Alberta is not maintaining healthcare spending

The health minister is trying to suggest that Alberta is maintaining spending, assuaging fears that they’re making spending cuts to healthcare.

If you’re on Twitter, you’ve probably seen the following image by now.

It’s an image shared by Tyler Shandro, Alberta’s health minister, as you can see in this tweet below:

Shandro is trying to give the impression that Alberta is maintaining spending, which impression might assuage public fears that they’re making spending cuts to healthcare.

After all, $20.61 billion certainly seems bigger than $20.40 billion.

Here’s why this is misleading.

Here’s another image of the same data. I created it just for comparison’s sake regarding some more graphs I created

Now, this graph would normally be fine, except it fails to account for two things: population growth and inflation. If the population increases, then demand on services increases, too. If inflation increases, then the cost of delivering services also increases (and not just in wages).

Alberta’s population in 2016 was 4,196,061. In 2019, it was 4,371,316. That means there are over 175,000 more people in the most recent budget year potentially needing health services than there were at the start of the first budget year of the above charts.

A good way to measure spending based on population is to see how much we spent per capita.

We can see that spending per capita was increasing for the second and third years in this chart. In the most recent budget year, however, per capita spending actually dropped.

So, health spending per capita increased during at least the last two years of the NDP administration and dropped during the first year of the UCP administration.

Remember, however, that population was only one of the factors we needed to consider. The other is inflation.

Here’s where the information is even more telling.

The following graph shows what per capita spending is based in 2016 dollars.

Alberta not only spent less per person in the most recent budget year, they spent even less when you account for inflation.

Except this isn’t even just a UCP issue. In an effort to reduce the deficit in an election year, the NDP spent less on healthcare services per capita in 2016 dollars than they did in not only 2017–2018, but even less than they did in 2016–2017.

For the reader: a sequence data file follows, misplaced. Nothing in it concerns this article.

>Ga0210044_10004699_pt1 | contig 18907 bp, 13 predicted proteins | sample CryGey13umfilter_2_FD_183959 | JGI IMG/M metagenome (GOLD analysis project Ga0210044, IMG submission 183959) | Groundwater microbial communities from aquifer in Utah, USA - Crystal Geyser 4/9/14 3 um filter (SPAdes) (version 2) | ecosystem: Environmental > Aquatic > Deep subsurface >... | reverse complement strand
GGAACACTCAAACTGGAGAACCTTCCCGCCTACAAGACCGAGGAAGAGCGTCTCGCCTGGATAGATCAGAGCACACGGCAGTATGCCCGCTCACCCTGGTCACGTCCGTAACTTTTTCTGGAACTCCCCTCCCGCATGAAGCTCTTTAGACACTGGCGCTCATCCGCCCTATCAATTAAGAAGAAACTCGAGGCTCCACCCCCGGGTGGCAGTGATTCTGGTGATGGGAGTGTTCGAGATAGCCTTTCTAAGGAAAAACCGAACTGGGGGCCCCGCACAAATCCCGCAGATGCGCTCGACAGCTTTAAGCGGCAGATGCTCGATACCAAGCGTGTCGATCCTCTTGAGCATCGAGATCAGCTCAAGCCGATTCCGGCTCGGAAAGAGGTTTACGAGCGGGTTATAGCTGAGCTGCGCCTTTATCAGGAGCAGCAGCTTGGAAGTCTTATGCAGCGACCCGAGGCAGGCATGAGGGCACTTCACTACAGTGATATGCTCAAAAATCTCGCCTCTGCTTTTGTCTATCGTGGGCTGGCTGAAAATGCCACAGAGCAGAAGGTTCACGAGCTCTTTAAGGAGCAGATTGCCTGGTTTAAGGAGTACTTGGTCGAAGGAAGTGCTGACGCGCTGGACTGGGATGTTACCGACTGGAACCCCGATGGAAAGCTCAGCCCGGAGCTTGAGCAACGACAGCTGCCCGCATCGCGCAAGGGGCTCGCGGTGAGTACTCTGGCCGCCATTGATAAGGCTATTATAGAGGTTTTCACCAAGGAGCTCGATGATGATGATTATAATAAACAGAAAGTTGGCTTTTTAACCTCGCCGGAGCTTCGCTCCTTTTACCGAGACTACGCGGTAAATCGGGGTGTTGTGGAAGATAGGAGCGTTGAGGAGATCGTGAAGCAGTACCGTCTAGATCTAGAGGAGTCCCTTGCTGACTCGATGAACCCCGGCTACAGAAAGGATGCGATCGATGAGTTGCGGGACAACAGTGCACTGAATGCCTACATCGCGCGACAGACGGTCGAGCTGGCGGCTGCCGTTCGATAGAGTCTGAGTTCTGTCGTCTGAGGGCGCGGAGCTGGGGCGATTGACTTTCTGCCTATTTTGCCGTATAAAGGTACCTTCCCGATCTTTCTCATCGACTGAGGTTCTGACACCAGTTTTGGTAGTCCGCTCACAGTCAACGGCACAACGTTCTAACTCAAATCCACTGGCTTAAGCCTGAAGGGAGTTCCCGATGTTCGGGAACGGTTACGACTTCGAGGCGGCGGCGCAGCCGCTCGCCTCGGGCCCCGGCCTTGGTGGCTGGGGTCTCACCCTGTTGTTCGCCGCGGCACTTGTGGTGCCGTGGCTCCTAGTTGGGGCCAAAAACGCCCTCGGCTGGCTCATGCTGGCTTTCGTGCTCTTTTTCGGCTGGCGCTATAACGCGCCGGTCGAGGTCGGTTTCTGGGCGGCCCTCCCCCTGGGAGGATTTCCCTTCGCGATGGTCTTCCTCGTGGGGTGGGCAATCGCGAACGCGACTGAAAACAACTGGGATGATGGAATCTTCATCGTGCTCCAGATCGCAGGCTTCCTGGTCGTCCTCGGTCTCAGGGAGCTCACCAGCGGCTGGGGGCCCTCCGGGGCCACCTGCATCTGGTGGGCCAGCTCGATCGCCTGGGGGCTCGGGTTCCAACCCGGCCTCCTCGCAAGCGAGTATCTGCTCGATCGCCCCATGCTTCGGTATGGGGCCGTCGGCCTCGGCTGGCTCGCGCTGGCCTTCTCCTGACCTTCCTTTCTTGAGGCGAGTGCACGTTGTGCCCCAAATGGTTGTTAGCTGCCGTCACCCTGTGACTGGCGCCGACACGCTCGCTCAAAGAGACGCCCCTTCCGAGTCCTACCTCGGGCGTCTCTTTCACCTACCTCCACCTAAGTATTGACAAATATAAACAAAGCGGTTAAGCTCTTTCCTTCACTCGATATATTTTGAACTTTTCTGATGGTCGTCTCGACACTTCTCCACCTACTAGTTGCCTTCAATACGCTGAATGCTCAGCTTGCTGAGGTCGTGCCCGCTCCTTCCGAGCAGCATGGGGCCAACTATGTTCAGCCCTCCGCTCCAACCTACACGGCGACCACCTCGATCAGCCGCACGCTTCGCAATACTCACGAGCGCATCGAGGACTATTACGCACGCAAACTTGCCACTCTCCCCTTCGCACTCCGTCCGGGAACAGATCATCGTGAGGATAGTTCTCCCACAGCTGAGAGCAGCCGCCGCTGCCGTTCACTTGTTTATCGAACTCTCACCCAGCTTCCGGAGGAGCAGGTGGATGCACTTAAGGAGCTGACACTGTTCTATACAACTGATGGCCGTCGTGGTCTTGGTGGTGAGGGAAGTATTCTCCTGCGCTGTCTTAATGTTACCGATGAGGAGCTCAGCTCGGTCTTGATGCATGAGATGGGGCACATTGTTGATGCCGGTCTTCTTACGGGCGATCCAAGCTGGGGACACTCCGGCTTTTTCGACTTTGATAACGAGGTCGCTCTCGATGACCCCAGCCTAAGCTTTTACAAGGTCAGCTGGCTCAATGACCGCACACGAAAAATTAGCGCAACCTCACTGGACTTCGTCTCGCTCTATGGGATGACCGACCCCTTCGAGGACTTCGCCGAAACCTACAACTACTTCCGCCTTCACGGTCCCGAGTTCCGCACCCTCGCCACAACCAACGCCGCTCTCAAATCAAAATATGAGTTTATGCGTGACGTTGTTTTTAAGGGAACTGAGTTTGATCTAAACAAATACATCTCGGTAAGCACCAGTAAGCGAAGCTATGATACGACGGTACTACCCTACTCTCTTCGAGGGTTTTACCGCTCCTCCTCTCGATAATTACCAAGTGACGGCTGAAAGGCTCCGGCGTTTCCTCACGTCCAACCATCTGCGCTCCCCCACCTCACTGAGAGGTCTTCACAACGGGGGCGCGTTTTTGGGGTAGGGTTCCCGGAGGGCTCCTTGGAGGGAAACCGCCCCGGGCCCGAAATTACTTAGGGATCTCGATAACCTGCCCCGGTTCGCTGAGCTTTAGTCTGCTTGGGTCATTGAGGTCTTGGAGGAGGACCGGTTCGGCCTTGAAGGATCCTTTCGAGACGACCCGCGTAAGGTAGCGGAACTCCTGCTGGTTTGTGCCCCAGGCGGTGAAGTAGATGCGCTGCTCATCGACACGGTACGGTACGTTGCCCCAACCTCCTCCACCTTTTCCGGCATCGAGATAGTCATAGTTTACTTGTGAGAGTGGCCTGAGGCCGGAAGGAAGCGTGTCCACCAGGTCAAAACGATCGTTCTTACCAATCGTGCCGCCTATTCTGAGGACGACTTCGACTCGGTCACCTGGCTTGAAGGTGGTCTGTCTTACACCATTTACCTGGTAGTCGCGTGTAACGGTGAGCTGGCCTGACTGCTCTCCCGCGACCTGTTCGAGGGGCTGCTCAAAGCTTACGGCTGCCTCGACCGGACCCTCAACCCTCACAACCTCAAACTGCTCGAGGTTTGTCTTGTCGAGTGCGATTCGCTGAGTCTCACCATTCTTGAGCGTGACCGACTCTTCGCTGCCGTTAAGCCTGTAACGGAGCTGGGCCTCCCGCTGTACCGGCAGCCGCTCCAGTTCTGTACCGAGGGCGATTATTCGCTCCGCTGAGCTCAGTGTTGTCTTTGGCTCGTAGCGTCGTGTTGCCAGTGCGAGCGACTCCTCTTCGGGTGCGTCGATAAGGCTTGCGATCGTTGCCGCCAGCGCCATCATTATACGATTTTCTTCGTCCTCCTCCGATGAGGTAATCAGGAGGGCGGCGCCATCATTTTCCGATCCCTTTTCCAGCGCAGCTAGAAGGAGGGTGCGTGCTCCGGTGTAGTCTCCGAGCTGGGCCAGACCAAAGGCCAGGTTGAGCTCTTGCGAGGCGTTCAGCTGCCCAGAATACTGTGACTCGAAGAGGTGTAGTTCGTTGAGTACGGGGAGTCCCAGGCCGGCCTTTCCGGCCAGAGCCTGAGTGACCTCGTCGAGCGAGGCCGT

The UCP government spent $4,490.31 per capita in 2016 dollars on health care in the most recent budget year. They should have spent $4,797.00 per person in 2016 dollars. That $20.61 billion they spent should have been $20.969. That’s almost $400 million more than they had budgeted.

And that’s for the most recent budget year. Clearly both population and inflation have increased since last year, so not only should spending be more than $20.61 billion in the current budget year, it should be more than $20.969 billion.

And the budget year right before the next provincial election should be $23.37 billion instead of $20.67 billion. In other words, in the year leading up to the health, the UCP will be underspending on education by over $2.7 billion in that year. If you add up the difference from each budget year, the UCP will underspend by $6.083 billion during their entire term.

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By Kim Siever

Kim Siever is an independent queer journalist based in Lethbridge, Alberta. He writes daily news articles, focusing on politics and labour.

9 replies on “Alberta is not maintaining healthcare spending”

[…] These are front-line staff—doctors, nurses, technical staff, and support workers. There were fewer front-line staff serving a larger provincial population. And they made less last year than they did the year before. And that’s before the budget cuts that Kenney just introduced. Wages were already down, health workers were down, and now Kenney wants to lower them even more. […]

I have a question for you Kim regarding something I am writing up. Do you know when the government releases figures like the healthcare budget if they include “assets” that are often purchased through various Foundation fund raisers? As a former polio poster child it appears more and more healthcare equipment is purchased by the community based Foundations but has a way of making its way onto the governments budget sheet as “assets”. An excellent example of this was the Lac La Biche Hospital (a community currently under threat of losing doctors) in 2016

Also on your historical work on the labour movement in the Lethbridge area, will you be going back to the Canadian Japanese who were relocated to the sugar beet farm areas (like Tabour) as part of that labour history? Keep writing, quite enjoy it

I’m unfamiliar with how such assets are calculated.

My labour history book is specifically focused on Lethbridge, not southern Alberta, so I’m not sure how much I will be covering sugar beet labour. I imagine it’ll show up in some regard.

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